From Philadelphia-area artist and writer, Roberta Lee:
Art Is A Stick In The Eye Of The Beholder
Two years ago, my husband spent several days in Thomas Jefferson Hospital in Philadelphia. We live in Cheltenham, a first-tier suburb a half an hour north of the hospital. It’s an easy drive, most of it on Broad Street, so I had ample opportunity to pass one of my favorite, iconic landmarks, the historic, currently derelict, allegedly haunted Divine Lorraine Hotel.
It was built between 1892 and 1894, originally serving as luxury apartments for some of Philadelphia's wealthiest hoi polloi and named The Lorraine. In 1948, under the ownership of Father Divine, it became the first hotel in Philadelphia to be racially integrated—thus the renaming to Divine Lorraine Hotel. Or Divine Lorraine Hote, as one of its signs currently reads, it being short an “L.”. The building is listed on the National Register of Historic Places for its significance in architectural and civil rights history. But it’s been closed since 1999 and its marble floors, walnut paneling, and other architectural details were sold to salvage companies. The building is now a towering shell covered in graffiti, with its elegantly arched windows boarded up, filled roughly with cinder blocks or open to Mother Nature and intrepid humans willing to somehow navigate an eight foot high chain link fence topped with barbed wire to scale its face.
Thousands drive by it every day. I imagine few see the beauty it has maintained and fewer still see its current state as anything other than ugly. I’m guessing many sentences that include the name “Divine Lorraine” also include the words “eye sore.” It’s the graffiti that seems to offend the most. Yet it’s the graffiti that bothers me the least.
It’s not my absolute favorite Philadelphia graffiti, but it features two installations of remarkably energetic, eye-popping design. They’re on the roof, for one thing. And they’re huge. One side reads “EAGLES,” the other side is not readily deciphered but equally compelling. At ten stories from the ground, the “how” of it conjures truly scary scenarios, all involving nasty potential consequences.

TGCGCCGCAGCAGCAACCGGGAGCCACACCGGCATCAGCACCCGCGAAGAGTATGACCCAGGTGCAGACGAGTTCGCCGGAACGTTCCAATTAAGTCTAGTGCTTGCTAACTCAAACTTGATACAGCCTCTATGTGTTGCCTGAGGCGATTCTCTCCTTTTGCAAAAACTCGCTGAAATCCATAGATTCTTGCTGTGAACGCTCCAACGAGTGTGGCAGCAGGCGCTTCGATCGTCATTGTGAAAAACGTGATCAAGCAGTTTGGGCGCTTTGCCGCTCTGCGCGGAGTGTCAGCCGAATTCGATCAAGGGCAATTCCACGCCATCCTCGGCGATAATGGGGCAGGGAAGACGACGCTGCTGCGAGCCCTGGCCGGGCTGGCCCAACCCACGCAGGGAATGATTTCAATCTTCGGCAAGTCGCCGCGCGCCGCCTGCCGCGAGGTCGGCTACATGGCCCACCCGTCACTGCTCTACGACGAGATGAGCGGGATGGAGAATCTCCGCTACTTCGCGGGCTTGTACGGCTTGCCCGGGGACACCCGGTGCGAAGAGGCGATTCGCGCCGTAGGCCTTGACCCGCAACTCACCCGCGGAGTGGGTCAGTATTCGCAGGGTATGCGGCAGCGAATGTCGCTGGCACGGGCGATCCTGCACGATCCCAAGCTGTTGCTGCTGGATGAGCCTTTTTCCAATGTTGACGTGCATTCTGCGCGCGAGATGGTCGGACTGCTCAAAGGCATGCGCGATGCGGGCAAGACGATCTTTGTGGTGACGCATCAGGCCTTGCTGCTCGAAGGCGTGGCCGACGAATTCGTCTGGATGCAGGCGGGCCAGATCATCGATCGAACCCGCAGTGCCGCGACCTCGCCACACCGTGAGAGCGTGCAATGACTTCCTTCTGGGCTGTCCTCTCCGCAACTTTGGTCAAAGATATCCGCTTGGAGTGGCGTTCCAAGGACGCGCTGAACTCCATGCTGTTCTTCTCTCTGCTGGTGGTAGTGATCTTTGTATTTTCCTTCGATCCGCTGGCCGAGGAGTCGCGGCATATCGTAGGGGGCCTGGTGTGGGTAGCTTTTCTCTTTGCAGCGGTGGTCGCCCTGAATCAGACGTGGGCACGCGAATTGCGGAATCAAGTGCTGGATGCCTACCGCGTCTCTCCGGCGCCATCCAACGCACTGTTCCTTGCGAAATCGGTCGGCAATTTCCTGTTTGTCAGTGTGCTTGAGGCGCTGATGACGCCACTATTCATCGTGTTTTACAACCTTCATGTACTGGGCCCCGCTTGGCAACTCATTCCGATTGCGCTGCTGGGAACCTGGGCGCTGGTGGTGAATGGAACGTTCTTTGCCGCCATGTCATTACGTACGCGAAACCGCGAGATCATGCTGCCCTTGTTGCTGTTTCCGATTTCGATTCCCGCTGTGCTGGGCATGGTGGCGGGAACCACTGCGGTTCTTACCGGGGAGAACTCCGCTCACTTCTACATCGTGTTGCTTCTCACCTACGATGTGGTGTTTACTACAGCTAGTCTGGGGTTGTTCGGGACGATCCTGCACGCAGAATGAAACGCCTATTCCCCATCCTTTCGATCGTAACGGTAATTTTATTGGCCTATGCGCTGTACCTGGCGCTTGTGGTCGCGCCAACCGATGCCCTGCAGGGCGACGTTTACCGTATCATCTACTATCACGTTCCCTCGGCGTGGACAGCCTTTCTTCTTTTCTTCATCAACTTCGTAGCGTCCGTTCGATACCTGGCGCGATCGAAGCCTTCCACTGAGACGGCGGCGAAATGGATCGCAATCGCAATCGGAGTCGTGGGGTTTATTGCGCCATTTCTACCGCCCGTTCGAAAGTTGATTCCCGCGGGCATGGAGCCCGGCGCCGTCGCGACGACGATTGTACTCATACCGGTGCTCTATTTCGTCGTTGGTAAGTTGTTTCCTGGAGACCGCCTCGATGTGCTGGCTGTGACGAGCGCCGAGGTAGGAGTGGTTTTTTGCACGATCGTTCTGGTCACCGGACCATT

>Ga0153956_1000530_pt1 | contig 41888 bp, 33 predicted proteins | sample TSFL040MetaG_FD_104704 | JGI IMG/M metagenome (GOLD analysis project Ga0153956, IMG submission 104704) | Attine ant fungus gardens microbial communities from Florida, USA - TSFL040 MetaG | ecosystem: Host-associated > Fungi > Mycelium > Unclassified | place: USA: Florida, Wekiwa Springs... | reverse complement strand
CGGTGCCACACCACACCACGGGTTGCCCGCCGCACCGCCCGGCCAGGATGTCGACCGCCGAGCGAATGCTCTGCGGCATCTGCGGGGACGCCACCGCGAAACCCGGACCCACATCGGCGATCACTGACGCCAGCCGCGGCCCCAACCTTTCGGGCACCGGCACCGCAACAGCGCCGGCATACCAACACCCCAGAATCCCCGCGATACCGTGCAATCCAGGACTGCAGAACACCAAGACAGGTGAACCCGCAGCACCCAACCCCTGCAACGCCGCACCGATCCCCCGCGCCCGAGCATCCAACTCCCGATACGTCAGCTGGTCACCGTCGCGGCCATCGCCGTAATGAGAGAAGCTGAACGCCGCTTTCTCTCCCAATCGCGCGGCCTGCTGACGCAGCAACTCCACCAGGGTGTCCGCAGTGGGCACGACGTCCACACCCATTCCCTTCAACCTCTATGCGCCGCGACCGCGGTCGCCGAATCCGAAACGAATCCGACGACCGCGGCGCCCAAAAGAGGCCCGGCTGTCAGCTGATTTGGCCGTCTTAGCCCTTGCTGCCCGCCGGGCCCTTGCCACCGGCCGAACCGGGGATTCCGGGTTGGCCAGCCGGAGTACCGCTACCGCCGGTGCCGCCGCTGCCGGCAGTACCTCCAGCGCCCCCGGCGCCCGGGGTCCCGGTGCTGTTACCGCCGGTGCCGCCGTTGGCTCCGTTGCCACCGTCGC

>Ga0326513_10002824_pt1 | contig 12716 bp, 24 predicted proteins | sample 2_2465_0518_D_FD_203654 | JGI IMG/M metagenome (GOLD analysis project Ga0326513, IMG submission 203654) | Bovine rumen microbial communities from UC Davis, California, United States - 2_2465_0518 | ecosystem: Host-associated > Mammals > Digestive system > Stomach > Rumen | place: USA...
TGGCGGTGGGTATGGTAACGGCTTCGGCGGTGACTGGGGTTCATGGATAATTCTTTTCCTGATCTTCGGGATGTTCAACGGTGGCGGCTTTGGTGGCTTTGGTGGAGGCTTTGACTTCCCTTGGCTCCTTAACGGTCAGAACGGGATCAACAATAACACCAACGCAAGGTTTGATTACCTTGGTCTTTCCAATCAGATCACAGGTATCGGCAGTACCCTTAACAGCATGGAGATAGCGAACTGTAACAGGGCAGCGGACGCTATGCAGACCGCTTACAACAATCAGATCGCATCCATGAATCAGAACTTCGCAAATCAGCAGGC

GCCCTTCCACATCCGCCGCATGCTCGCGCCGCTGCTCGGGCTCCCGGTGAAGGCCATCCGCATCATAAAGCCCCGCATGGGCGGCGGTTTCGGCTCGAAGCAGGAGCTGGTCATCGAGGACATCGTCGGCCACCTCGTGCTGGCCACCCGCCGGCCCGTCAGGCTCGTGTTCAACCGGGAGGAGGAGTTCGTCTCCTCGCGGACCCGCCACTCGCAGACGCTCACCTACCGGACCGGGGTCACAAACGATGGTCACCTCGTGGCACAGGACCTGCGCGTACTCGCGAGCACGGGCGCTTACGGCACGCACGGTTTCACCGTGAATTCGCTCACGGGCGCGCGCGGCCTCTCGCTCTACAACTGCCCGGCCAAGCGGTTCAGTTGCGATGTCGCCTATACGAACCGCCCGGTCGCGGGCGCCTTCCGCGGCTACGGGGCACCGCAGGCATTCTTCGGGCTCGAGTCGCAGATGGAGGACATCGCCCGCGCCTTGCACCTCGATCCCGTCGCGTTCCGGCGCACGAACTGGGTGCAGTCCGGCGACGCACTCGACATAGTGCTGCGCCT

The Divine Lorraine occupies a chunk of real estate that slid from trendy to trashy during its 123 years, and is presently on the cusp of a much-hyped yet so far unperceivable renewal. Many people would love to see it restored to use if not to its full former glory, and I’m among them. I will not lament the graffiti should it disappear, in other words. Art can be ephemeral. It can certainly also be distinctly in the eye of the beholder, or—in the case of graffiti—a stick in the eye of some beholders. I like some of it a lot; you don’t have to like any of it. You don’t even have to like the idea of it, and it’s still art.
Why is it art? Because someone set out to do it, and then did it. Their motivations, their level of training, whether or not they were paid, and the fact that no committee put it to a vote or expert pre-approved it is meaningless. How or if it effects your property value is obviously a question that has meaning for you, yet ultimately not for art. Art is self-expression. It’s the making of a thing where no thing previously was, whether it’s a piece of music or writing, a dance or gigantic, swirly letters painted on the roof of a cool old building that will probably be the first thing to go when the Divine Lorraine’s oft-threatened resurrection finally takes place.
Philadelphia is a city with a vibrant mural program; it’s also a city with a vibrant graffiti program. One is publicly funded; one is publicly reviled. They exist side by side—often quite literally, on the same surface. Who decides which is fun or inspiring or beautiful is up to only one person. You. But no matter what your decision, they both remain art.
And I’ll say here, as I thank Roberta heartily, that thirty-five years back, when Tamar and I lived in Philly, she had her batik studio, her Fairmount Avenue art studio, a wine bottle cork’s short hurl from the old, as yet magnificent, Divine Lorraine.
And no one has put into words the amalgam of feelings and social justice issues all truly sentient Philly people, seeing the old place, taking in the graffiti, quite like Roberta Lee has here.
The Divine Lorraine in more recent years.
In better days...the divine Lorraine.
And more, newer photos, inside and out.
[Roberta's piece will find its way to the air.]